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What's the best religious book you've read?

Discussion in 'Religious Debates' started by sandandfoam, Oct 31, 2010.

  1. Twilight Hue

    Twilight Hue Twilight, not bright nor dark, good nor bad.

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    I liked the Gateless Gate, Blue Cliff Records, and Moon in a Dewdrop (Dogen). Not sure if there is a best though for me. Cant decide as they all are on par as religious oriented books go.

    If I'm feeling like a wise-cracker I'll meander over to the writings of Brad Warner or Alan Watts.
     
  2. Onkara

    Onkara Well-Known Member

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    That is encouraging to read. I hope I have the chance to read it. I am not sure how it helps to go further into ancient texts, unless you mean the ideas are similar and it serves as a good introduction to ancient ideas (as well as value in itself)?
     
  3. Levite

    Levite Higher and Higher

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    Well, in terms of classical religious literature, of course Tanakh/Mikra'ot Gedolot and the Talmud with the traditional commentaries; but also Sefer Yetzirah (a book of Kabbalah) and Me'or Enayim (a Hasidic masterwork, by Rebbe Menachem Nachum of Chernobyl, 18th century).

    In terms of currant literature:

    Man's Quest For God and Heavenly Torah As Reflected Through The Generations, by Abraham Joshua Heschel
    For The Love Of God And People: A Philosophy Of Jewish Law and The Unfolding Tradition: Jewish Law After Sinai, by Elliot N. Dorff
    The Five Books of Moses, by Everett Fox
    Engendering Judaism: An Inclusive Theology And Ethics, by Rachel Adler
    Through A Speculum That Shines, by Elliot Wolfson
    Meditation and Kabbalah, by Aryeh Kaplan
    On The Mystical Shape Of The Godhead, by Gershom Scholem
    On Changes In Jewish Liturgy, by Daniel Sperber
     
  4. Charity

    Charity Let's go racing boys !

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    A book titled "Forgive, Forget And Be Free"....Since forgiveness and forgetting that I've been wronged is sometimes difficult for me, this book gave me a boost in the right direction.....
     
  5. UnityNow101

    UnityNow101 Well-Known Member

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    Perhaps my explanation was a bit "off". What I meant is that ever since I began my spiritual journey, whenever I would read ancient texts such as the Bhagavad Gita, books in the Tantric tradition, etc, I would always feel as though I was never grasping the inner meaning. Sure, I would read the words, but it never resonated with me in any meaningful way. When reading this book, it dawned on me that my focus was not what it should have been. What seems to be a simple phrase can carry a million different meanings, all of them which can help on the spiritual journey. You're right, the book never really addresses any of the other ancient traditions, but it has helped me to put it all into the proper persepctive and penetrate into the deeper meaning of it all..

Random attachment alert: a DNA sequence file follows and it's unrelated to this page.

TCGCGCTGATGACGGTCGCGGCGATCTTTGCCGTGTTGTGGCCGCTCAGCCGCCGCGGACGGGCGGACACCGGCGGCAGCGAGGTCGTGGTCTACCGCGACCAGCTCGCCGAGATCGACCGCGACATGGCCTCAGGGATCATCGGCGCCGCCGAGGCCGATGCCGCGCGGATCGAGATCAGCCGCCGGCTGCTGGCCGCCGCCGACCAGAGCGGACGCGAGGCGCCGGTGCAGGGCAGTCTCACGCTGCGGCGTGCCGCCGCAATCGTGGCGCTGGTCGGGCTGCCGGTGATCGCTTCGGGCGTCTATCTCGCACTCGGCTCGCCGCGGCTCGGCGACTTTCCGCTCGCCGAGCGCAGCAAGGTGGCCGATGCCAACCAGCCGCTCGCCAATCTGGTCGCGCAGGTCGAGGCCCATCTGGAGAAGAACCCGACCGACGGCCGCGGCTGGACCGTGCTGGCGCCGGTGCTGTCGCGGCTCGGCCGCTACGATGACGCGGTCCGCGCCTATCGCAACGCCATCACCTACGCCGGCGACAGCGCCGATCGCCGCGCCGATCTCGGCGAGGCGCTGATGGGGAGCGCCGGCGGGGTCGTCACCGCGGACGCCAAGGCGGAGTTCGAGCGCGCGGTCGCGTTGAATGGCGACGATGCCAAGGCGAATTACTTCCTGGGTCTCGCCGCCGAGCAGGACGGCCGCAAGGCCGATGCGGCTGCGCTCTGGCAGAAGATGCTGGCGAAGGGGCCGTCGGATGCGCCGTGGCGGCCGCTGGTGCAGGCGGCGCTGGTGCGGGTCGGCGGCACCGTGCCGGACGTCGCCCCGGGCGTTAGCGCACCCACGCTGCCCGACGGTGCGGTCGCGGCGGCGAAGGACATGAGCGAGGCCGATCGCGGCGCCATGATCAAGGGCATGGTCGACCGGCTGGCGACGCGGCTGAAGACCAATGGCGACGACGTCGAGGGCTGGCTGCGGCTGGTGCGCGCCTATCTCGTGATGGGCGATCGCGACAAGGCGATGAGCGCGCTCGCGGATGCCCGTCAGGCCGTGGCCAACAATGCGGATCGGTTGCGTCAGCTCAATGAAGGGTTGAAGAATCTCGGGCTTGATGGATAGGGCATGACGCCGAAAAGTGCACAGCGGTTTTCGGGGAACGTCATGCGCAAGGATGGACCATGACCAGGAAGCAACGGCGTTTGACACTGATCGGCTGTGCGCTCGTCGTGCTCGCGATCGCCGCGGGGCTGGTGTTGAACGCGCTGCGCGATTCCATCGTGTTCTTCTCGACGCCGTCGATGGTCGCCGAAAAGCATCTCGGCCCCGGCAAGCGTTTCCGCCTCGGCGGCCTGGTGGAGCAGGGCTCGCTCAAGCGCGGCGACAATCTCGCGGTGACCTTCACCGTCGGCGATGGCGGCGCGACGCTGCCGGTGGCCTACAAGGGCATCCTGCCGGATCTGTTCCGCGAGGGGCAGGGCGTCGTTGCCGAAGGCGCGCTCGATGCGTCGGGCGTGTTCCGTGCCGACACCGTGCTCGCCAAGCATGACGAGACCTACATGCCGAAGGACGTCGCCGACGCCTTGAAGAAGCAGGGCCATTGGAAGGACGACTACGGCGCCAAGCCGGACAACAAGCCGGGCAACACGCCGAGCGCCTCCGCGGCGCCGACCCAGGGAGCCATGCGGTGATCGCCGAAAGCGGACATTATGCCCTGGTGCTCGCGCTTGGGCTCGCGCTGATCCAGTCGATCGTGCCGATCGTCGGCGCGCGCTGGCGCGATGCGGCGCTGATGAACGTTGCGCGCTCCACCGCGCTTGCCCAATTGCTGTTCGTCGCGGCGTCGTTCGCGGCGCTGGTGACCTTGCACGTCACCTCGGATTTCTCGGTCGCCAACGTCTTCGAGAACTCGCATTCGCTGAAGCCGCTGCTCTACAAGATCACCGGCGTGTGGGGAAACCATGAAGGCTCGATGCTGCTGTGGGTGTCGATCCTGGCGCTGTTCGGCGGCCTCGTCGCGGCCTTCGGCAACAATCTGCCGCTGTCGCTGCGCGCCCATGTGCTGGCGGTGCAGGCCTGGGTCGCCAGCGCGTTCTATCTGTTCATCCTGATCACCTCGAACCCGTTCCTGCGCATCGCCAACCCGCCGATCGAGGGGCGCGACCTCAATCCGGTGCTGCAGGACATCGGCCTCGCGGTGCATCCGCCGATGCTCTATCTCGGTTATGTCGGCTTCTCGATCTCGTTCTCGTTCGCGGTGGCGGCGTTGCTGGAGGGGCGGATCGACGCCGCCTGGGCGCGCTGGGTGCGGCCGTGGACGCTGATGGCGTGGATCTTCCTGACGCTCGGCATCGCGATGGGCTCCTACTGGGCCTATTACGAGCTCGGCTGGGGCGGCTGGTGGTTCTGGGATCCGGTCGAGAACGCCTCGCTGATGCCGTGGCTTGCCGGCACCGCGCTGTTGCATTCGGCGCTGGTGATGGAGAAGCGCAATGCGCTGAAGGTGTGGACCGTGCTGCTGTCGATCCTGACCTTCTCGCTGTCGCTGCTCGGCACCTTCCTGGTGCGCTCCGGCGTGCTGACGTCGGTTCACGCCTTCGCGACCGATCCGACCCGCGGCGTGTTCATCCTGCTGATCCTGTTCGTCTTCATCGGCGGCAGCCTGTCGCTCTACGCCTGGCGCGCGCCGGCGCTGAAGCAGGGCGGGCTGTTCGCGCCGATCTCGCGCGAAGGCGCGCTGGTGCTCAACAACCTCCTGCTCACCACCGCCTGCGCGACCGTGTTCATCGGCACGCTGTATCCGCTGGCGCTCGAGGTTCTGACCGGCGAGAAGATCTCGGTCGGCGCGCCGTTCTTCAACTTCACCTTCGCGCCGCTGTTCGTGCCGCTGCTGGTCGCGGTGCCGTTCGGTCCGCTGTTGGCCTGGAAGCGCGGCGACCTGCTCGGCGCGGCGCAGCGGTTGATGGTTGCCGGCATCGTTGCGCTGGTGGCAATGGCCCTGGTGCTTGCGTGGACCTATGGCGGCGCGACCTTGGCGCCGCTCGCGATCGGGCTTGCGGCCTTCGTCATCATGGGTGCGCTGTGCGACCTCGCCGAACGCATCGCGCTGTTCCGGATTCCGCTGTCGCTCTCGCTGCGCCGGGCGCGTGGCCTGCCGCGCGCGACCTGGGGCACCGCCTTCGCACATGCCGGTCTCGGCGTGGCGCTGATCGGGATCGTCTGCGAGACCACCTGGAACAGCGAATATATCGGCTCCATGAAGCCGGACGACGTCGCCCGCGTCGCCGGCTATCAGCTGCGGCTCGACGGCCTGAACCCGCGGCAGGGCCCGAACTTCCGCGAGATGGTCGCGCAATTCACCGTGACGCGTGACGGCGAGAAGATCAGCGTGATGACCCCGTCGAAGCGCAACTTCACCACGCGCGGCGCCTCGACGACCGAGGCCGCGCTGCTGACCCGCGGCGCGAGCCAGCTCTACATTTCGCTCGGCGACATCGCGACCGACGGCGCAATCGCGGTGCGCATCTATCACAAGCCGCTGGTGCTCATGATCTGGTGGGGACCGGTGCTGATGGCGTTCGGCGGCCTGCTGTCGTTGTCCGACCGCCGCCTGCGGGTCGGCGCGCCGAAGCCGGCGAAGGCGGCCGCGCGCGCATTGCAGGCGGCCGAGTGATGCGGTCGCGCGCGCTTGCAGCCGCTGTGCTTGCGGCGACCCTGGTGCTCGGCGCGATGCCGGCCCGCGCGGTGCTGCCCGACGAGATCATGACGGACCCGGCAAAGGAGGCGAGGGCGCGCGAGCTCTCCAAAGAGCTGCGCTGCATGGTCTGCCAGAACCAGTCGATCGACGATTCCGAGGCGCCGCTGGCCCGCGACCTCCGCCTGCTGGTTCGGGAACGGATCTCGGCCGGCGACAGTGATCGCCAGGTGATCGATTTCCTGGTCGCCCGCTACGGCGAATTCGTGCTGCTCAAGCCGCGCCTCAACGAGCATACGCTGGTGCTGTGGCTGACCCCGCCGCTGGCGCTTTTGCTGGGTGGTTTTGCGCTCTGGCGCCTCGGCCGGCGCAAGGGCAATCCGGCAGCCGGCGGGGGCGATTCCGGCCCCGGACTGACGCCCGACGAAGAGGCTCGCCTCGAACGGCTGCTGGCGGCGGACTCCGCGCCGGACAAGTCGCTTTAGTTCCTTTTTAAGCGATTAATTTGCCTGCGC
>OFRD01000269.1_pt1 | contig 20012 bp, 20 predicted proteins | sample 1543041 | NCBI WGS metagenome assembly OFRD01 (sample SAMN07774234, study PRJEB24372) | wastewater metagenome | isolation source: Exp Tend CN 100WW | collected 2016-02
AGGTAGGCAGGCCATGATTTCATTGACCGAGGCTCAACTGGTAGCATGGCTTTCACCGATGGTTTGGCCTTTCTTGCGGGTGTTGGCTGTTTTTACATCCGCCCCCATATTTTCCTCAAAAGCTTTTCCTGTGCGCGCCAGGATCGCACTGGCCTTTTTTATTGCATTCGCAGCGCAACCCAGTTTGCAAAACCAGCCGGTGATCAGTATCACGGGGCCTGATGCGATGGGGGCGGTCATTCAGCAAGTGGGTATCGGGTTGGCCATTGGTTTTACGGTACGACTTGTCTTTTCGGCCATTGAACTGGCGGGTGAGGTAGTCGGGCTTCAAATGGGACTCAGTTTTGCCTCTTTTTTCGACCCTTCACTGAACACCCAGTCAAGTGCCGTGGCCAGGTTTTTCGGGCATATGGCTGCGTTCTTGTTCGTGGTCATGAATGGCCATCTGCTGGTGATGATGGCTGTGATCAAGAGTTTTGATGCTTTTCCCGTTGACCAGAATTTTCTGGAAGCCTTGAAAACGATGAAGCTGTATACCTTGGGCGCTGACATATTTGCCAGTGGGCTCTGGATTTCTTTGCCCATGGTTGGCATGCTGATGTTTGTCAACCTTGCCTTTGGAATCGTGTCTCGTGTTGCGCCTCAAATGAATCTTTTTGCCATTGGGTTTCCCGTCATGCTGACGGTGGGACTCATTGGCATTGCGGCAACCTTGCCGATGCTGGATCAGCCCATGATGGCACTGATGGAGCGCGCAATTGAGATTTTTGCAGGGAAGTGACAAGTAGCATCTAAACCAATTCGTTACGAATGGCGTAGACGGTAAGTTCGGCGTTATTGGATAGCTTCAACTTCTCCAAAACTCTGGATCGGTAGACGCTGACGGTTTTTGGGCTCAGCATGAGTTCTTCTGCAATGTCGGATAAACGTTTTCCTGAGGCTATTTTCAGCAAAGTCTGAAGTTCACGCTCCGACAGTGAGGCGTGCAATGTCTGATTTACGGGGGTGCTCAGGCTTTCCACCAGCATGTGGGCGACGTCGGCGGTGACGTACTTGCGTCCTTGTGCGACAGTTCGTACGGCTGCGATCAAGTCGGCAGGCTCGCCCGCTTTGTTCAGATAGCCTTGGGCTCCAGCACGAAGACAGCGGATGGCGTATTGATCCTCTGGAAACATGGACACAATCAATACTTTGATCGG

#25 UnityNow101, Oct 31, 2010
    Last edited: Oct 31, 2010
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  6. Penumbra

    Penumbra Veteran Member
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    The Bhagavad Gita.

    What did you like about it?
     
  7. strikeviperMKII

    strikeviperMKII Well-Known Member

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    The Naked Now, by Fr. Richard Rohr
     
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  8. tumbleweed41

    tumbleweed41 Resident Liberal Hippie

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    The Demon-Haunted World: Science as a Candle in the Dark, Carl Sagan.

    Not exactly a 'religious' book, but instrumental in my own religious path.
     
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  9. Smoke

    Smoke Done here.

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    I think the Hesychast tradition in Eastern Orthodoxy represents some of the best of Christianity. It eschews visualization and other cataphatic techniques, and likewise discourages visions and ecstatic religious experiences. It stands in stark contrast to the hysteria of the Catholic saints in the tradition of Francis, Teresa, Bernadette, and Padre Pio, and the ecstatic emotionalism of the Pentecostals. It's sober, aphophatic, and -- in my view -- beautiful.

    The Way of a Pilgrim is a book about a layman's experience of hesychasm. The Pilgrim reads the Philokalia and practices the Prayer of the Heart as he wanders. It was one of the first Orthodox books I read, and helped shape my entire experience of Orthodoxy. St. Gregory Palamas gives you the theory; the Pilgrim gives you the practice. :)